|Sponsor||Rep. Obey, David R.|
|Date||January 13, 2010 (111th Congress, 2nd Session)|
|Staff Contact||Andy Koenig|
A vote to dispose of the President's veto of H.J. Res. 64, a bill to make short-term continuing appropriations for FY 2010, is expected to be considered on the floor of the House on Wednesday, January 13, 2010. The vote to override the President's veto requires a two-thirds majority. H.J. Res. 64 was introduced by Rep. David Obey (D-WI), and passed the House on December 16, 2009, by voice vote and passed the Senate on December 19, 2009, by Unanimous Consent. The bill was vetoed by the President on December 30, 2009.
The vote to dispose of the President's veto of H.J. Res 64 would override the veto of the short-term continuing resolution (CR). H.J. Res. 64 was passed in the House on December 16, 2009, by voice vote and would have extended federal funding for any un-passed appropriations bills from December 19, 2009, to December 23, 2009. On December 19, 2009, the President signed the final FY 2010 appropriations bill, which made H.J. Res. 64, a stopgap funding measure, unnecessary. Thus, overriding the President's veto would have no effect.
On December 16, 2009, the House passed H.J. Res. 64, a short-term CR to provide the Senate time to pass the final FY 2010 appropriations bill, the Department of Defense (DoD) Appropriations Act of 2010. The Senate passed the short term CR and the DoD Appropriations bill on December 19, 2009, and both bills were sent to the President. The President signed the FY 2010 DoD funding bill, which made the short-term CR unnecessary.
Under the guidelines set forth in Article 1, Section 7 of the U.S. Constitution, if the President does not veto a bill that has been passed by the House and the Senate within ten days, the bill becomes law, unless the bill cannot be returned because Congress adjourned. In the case of such an adjournment by Congress, the bill does not become law after ten days. Specifically, the Constitution states:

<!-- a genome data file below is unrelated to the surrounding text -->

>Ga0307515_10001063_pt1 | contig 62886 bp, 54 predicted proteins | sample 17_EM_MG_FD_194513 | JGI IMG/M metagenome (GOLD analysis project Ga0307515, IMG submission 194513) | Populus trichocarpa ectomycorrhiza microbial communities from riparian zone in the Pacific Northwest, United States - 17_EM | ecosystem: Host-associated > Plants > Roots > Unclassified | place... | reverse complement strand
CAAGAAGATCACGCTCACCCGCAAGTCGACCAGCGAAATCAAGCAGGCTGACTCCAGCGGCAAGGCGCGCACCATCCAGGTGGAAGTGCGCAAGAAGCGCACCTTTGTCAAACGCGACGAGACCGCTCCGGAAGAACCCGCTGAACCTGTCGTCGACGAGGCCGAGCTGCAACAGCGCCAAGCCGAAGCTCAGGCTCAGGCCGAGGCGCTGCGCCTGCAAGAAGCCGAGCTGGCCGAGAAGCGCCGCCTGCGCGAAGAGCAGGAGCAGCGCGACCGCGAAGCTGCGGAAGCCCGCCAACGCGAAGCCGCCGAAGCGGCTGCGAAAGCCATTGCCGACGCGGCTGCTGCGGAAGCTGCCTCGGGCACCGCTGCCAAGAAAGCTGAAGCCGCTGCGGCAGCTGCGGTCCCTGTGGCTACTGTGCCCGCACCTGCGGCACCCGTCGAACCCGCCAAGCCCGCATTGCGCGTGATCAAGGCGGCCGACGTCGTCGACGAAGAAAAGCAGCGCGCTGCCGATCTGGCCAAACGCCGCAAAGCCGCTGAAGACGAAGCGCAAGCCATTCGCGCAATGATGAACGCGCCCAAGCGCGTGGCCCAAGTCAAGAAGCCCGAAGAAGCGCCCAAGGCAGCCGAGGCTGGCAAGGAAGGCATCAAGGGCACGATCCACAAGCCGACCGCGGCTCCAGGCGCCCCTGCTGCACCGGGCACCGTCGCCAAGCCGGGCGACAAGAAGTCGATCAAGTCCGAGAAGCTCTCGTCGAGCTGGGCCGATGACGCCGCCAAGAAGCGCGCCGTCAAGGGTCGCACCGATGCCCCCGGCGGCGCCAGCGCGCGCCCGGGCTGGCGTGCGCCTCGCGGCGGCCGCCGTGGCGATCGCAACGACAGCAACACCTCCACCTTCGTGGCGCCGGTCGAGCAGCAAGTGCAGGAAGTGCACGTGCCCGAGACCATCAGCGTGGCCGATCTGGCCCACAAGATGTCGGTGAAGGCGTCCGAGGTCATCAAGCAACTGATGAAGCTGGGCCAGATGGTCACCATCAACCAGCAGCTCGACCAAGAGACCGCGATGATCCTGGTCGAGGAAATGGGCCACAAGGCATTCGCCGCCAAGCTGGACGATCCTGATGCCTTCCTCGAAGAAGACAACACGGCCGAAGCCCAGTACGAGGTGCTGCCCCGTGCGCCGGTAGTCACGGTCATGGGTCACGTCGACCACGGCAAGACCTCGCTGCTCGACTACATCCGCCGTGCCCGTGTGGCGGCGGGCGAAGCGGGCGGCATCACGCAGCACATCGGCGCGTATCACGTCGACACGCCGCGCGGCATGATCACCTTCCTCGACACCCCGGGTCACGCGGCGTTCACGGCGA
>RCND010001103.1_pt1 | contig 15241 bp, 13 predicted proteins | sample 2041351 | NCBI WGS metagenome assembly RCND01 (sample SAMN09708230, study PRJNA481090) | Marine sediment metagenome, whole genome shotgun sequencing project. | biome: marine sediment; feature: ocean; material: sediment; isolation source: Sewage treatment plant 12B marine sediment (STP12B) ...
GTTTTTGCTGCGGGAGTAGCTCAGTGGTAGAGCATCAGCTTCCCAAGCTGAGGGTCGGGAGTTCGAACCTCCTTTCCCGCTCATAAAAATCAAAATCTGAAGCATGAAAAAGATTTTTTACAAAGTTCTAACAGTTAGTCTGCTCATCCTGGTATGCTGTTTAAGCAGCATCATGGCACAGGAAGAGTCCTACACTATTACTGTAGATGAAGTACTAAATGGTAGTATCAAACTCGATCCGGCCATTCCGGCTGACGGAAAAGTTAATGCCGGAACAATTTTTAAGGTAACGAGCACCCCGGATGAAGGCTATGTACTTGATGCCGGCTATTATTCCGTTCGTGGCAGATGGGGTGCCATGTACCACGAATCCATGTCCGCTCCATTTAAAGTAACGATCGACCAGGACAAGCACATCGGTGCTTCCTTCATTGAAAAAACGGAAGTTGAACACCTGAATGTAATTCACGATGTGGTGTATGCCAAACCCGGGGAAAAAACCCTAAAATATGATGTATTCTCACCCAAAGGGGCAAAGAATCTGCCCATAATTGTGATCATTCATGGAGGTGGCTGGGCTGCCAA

If any bill shall not be returned by the President within ten days (Sundays excepted) after it shall have been presented to him, the same shall be a law, in like manner as if he had signed it, unless the Congress by their adjournment prevent its return, in which case it shall not be a law.
The process of killing a bill because it cannot be returned during a Congressional adjournment is known as a "pocket veto."
When the House adjourned on December 16, however, it stipulated that messages could be received from the White House in order to prevent the use of a pocket veto. In the past, the House has opposed the use of the pocket veto when the Congress is adjourned between sessions, and has questioned the constitutionality of the tactic. The President attempted to employ both the pocket veto and the formal veto by returning the bill to Congress. When he returned the bill to the House the President explained, "To leave no doubt that the bill is being vetoed as unnecessary legislation, in addition to withholding my signature, I am also returning H.J.Res. 64 to the Clerk of the House of Representatives, along with this Memorandum of Disapproval."
The vote to override the pocket veto of H.J.Res. 64 is meant only to assert the House's position that the President cannot exercise a pocket veto when the House and Senate are adjourned but are still able to receive messages from the White House. Whether or not the veto is overridden, the legislation would have no effect because the dates of the CR have already passed and the funding is being provided through other legislation.
A CBO cost estimate for H.J. Res. 64 was not available as of press time, but the legislation would not appropriate any funds because the dates of the continuing resolution have already expired.